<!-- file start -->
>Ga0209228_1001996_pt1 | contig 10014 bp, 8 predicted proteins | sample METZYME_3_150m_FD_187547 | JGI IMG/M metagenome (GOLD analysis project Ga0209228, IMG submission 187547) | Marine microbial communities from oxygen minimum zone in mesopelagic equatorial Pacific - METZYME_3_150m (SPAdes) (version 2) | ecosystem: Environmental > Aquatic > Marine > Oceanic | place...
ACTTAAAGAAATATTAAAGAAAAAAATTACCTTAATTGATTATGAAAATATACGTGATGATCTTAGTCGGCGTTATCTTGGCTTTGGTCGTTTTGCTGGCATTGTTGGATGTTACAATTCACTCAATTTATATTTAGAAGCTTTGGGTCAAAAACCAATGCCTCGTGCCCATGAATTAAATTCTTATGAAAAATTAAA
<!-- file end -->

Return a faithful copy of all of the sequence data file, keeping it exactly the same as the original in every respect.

>Ga0209228_1001996_pt1 | contig 10014 bp, 8 predicted proteins | sample METZYME_3_150m_FD_187547 | JGI IMG/M metagenome (GOLD analysis project Ga0209228, IMG submission 187547) | Marine microbial communities from oxygen minimum zone in mesopelagic equatorial Pacific - METZYME_3_150m (SPAdes) (version 2) | ecosystem: Environmental > Aquatic > Marine > Oceanic | place...
ACTTAAAGAAATATTAAAGAAAAAAATTACCTTAATTGATTATGAAAATATACGTGATGATCTTAGTCGGCGTTATCTTGGCTTTGGTCGTTTTGCTGGCATTGTTGGATGTTACAATTCACTCAATTTATATTTAGAAGCTTTGGGTCAAAAACCAATGCCTCGTGCCCATGAATTAAATTCTTATGAAAAATTAAA